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Michelle Butler Hallett

Oooh, Typhoo. Haven’t sipped that in years. Must keep my eye out for the loose version.

ashmanra

gmathis, I love you! You made my day by saying “tetch”. I haven’t heard that since my mom passed away. My oldest relatives used tetched, het, yonder, riled up, and such regularly! I know exactly how much is “a mess” of collards. Sigh. The Southern language is truly a child of Shakespeare, having descended nearly unchanged from Elizabethan English.

gmathis

Yep—a mess of spinach for salad, and it looks like it’s clabberin’ up to rain outside today. Just holler if you want to compare further Ozark/Southern Missouri vocabulary words… and if you haven’t read “Christy,” you need to, for the colloquialisms alone!

Michelle Butler Hallett

Souther US English bears some resemblance to Newfoundland English, which remained very much unchanged from the late 1600s to about mid-20th century. Back in university, I sounded out a phonetics-written speech from Shakespeare (Juliet, “What’s in a name?”)m the phonetics supposedly showing how Elizabethans pronounced the words. Know what I heard? A blend of Newfoundland and souther US accents.

I’m all for learning to read and write in Standard English, but the dialects are often much richer in vocab. Cuppa tay, now.

Michelle Butler Hallett

You might hear “tetch” here, too. More often pronoucned “titch.”

gmathis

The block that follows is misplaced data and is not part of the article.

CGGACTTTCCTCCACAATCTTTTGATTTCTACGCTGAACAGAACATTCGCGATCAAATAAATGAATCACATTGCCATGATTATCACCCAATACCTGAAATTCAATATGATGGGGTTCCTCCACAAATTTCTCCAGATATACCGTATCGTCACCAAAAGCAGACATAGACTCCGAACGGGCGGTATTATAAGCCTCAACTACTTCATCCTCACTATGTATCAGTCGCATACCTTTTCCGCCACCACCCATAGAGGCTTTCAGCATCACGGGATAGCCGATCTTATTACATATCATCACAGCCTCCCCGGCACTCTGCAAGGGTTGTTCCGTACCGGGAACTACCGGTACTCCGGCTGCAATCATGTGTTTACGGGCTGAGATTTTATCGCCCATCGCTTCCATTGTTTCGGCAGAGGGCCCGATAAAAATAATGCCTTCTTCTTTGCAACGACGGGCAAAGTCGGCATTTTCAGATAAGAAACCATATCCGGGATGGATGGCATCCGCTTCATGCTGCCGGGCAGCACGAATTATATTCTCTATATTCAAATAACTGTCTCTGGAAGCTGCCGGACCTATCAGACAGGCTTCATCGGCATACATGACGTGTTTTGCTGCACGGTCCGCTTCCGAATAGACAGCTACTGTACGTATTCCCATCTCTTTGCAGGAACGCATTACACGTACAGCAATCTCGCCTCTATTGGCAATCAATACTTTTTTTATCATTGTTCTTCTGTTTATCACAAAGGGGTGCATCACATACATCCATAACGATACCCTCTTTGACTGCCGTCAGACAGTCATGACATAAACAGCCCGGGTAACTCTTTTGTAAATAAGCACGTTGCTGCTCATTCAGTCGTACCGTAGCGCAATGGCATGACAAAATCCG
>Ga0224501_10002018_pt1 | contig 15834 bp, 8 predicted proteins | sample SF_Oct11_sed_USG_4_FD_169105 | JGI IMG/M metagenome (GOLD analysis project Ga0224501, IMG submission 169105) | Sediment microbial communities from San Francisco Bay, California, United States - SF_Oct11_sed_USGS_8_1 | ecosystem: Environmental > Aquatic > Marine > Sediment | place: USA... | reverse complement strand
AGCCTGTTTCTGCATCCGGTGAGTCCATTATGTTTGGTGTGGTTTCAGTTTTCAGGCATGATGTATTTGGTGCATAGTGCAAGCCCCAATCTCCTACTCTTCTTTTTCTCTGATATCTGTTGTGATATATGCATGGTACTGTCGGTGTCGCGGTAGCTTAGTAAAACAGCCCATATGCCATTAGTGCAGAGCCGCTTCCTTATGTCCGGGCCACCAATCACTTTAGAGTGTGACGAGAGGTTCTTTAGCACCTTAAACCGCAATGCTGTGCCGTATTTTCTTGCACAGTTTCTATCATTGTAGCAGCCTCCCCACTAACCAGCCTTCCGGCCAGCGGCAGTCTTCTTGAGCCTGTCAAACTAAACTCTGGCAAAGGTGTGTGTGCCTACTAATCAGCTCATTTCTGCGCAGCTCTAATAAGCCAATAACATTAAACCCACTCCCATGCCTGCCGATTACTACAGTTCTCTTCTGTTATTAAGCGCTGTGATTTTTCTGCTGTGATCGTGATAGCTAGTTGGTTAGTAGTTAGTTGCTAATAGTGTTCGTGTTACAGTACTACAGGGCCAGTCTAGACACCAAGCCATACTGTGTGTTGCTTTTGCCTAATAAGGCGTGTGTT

In the book I’m going on and on about (set in Cutter Gap, Tennessee, circa 1912), one of the discoveries of the main character is the wealth of Scots-Irish heritage that’s been buried under years of neglect, including the ballads that hearken back to Bonnie Prince Charlie.

ashmanra

Since I was a musician and performer from age 7, many people thought I was British when I was growing up! I spoke like the people I listened to all the time – namely Rex Harrison and Christopher Plummer – my heroes! But I can do terrific impressions of several Southern accents and lapse into one when I speak to a real Southerner. The Southern Belle is the most fun. My elder sister actually speaks that way! She used to lean toward me when my parents best friends visited and whisper, “They don’t know better, they’re Yankees.”

Someone asked me once if we pronounced “aunt” as “awnt” or “ant.” The answer was….neither! If you are saying, “This is my aunt,” you pronounced it “ant.” But if you were calling your aunt by name, it was “aint!” I had an Aint Ethel, and Aint Inez, and Aint Neal….they would have died laughing if we had said “awnt” and would have accused us of putting on airs!

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Somebody asked me once when I became a tea junkie; I think it dates back to college when I needed caffeine for a 7 a.m. class but chose not to do coffee. My favorite teapot is a medium-sized Brown Betty given to me by my Mema; the painted flowers are chipping off, but the size and feel is perfect. I rejoice when I get a morning to brew a pot of loose tea starting with a kettle; not a bag and a hot pot.

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Southwest Missouri